Method of self-harm and risk of self-harm repetition: findings from a national self-harm registry

Show simple item record Cully, Grace Corcoran, Paul Leahy, Dorothy Griffin, Eve Shiely, Frances Arensman, Ella 2018-12-17T15:57:16Z 2018-12-17T15:57:16Z 2018-11-29
dc.identifier.citation Cully, G., Corcoran, P., Leahy, D., Griffin, E., Dillon, C., Cassidy, E., Shiely, F. and Arensman, E. (2018) 'Method of self-harm and risk of self-harm repetition: findings from a national self-harm registry', Journal of Affective Disorders, In Press, doi: 10.1016/j.jad.2018.10.372 en
dc.identifier.startpage 1 en
dc.identifier.endpage 24 en
dc.identifier.issn 0165-0327
dc.identifier.doi 10.1016/j.jad.2018.10.372
dc.description.abstract Background: Risk of self-harm repetition has consistently been shown to be higher following self-cutting compared to intentional drug overdose (IDO) and other self-harm methods. The utility of previous evidence is limited due to the large heterogeneous method categories studied. This study examined risk of hospital presented self-harm repetition according to specific characteristics of self-harm methods. Methods: Data on consecutive self-harm presentations to hospital emergency departments (2010-2016) were obtained from the National Self-Harm Registry Ireland. Associations between self-harm method and repetition were analysed using survival analyses. Results: Overall, 65,690 self-harm presentations were made involving 46,661 individuals. Self-harm methods associated with increased repetition risk included minor self-cutting, severe self-cutting, multiple drug IDOs involving psychotropic drugs and self-harm by blunt object. Minor self-cutting was the method associated with highest repetition risk (adjusted hazard ratio (AHR) 1.38, 95% CI 1.31-1.45). Risk of repetition was comparable following IDOs of four or more drugs involving psychotropic drugs (AHR=1.29, 95 % CI 1.20-1.39), severe self-cutting (AHR 1.25, 95% CI 1.16-1.34) and blunt object (AHR=1.23, 95% CI 1.07-1.42). Limitations: Information was not available on suicide or other causes of mortality. Conclusions: Self-harm method and the associated risk of repetition should form a core part of biopsychosocial assessments and should inform follow-up care for self-harm patients. The observed differences in repetition associated with specific characteristics of IDO underline the importance of safety planning and monitoring prescribing for people who have engaged in IDO. en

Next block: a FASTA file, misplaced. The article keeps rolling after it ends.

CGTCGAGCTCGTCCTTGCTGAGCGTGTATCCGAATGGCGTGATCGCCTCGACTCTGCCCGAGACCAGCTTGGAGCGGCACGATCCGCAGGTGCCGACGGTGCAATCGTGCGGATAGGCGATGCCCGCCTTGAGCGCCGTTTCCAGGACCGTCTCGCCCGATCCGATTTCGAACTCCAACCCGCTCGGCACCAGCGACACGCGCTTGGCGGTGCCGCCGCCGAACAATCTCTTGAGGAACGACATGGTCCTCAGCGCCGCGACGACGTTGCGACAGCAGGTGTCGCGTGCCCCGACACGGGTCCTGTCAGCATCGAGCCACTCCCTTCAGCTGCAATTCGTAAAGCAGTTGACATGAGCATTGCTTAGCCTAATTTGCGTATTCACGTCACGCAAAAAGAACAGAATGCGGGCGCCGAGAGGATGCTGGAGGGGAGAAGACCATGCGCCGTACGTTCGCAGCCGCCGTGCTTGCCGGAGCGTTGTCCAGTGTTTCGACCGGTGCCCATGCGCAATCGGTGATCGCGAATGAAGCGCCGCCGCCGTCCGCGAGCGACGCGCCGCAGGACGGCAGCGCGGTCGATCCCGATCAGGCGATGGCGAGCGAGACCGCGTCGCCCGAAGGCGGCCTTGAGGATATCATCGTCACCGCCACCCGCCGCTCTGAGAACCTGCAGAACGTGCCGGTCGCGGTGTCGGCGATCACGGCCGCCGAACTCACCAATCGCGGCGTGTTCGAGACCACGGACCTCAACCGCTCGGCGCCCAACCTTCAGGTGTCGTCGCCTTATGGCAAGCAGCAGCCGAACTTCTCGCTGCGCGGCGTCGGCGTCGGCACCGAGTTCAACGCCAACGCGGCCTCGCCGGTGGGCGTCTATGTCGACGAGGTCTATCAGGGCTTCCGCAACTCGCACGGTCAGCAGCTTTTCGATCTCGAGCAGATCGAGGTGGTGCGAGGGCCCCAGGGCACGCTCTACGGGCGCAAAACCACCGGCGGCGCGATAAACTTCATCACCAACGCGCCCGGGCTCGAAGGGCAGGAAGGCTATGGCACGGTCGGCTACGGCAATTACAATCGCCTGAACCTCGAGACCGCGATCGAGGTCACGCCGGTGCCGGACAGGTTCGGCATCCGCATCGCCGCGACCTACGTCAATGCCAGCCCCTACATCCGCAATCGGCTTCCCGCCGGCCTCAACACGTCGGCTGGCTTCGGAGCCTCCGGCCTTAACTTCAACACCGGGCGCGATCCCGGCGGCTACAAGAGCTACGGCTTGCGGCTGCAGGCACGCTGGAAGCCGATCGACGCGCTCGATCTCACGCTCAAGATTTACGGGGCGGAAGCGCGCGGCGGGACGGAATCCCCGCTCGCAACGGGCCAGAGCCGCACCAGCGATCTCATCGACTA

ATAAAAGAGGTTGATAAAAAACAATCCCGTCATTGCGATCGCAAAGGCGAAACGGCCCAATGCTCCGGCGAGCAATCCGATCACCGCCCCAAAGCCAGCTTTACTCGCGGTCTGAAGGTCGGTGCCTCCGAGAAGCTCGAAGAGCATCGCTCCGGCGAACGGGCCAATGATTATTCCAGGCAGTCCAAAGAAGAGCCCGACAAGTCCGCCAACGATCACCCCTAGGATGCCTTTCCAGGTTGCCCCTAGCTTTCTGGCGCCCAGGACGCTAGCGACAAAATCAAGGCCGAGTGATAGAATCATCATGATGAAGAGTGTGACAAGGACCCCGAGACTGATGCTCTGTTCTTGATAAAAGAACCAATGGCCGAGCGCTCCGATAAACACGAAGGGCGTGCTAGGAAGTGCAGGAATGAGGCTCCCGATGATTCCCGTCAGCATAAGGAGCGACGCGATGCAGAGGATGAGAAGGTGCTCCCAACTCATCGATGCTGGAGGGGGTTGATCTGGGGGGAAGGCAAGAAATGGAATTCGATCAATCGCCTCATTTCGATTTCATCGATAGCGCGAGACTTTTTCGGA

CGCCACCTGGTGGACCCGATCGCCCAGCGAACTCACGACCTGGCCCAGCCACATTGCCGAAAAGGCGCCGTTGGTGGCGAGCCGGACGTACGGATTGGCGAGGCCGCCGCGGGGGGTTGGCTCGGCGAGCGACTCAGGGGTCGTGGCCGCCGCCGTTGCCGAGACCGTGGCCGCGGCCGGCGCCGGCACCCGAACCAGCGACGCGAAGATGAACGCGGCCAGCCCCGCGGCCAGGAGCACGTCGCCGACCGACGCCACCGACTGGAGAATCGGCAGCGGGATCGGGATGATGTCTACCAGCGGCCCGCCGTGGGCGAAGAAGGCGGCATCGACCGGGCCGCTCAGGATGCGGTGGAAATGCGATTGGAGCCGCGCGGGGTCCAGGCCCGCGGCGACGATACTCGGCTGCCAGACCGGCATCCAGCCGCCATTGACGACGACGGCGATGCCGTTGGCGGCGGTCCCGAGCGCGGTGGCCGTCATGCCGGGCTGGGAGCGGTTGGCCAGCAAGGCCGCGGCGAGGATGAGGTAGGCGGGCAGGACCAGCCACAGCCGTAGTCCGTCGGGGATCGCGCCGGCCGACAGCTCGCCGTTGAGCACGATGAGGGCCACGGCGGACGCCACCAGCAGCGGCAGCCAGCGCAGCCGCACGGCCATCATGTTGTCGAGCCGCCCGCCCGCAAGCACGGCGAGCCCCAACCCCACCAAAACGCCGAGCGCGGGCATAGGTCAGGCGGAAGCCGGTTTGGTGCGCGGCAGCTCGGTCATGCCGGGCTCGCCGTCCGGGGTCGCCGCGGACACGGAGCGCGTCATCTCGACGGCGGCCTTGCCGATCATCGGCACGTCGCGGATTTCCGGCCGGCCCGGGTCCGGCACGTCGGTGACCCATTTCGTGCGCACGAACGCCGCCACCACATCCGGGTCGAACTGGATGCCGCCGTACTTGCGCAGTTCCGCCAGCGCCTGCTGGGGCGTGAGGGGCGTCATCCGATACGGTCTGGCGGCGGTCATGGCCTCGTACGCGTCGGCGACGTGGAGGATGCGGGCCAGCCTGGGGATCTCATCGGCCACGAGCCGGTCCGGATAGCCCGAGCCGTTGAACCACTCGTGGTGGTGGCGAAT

dc.description.sponsorship Irish Health Research Board (grant number: IRRL-2015-1586); Irish Health Service Executive (National Self-Harm Registry Ireland, funded by the Irish Health Service Executive's National Office for Suicide Prevention) en
dc.format.mimetype application/pdf en
dc.language.iso en en
dc.publisher Elsevier en
dc.rights © 2018 Published by Elsevier B.V. All rights reserved. This manuscript version is made available under the CC-BY-NC-ND 4.0 license en
dc.subject Self-harm en
dc.subject Self-harm method en
dc.subject Self-harm repetition en
dc.subject Risk factor en
dc.subject Risk assessment en
dc.subject Mental health en
dc.title Method of self-harm and risk of self-harm repetition: findings from a national self-harm registry en
dc.type Article (peer-reviewed) en
dc.internal.authorcontactother Grace Cully, School of Public Health, University College Cork, Cork, Ireland. +353-21-490-3000 Email: en
dc.internal.availability Full text available en Access to this article is restricted until 12 months after publication by request of the publisher. en 2019-11-29 2018-12-17T15:43:41Z
dc.description.version Accepted Version en
dc.internal.rssid 465912066
dc.contributor.funder Health Research Board en
dc.description.status Peer reviewed en
dc.identifier.journaltitle Journal of Affective Disorders en
dc.internal.copyrightchecked No !!CORA!! en
dc.internal.licenseacceptance Yes en
dc.internal.IRISemailaddress en
dc.internal.IRISemailaddress en

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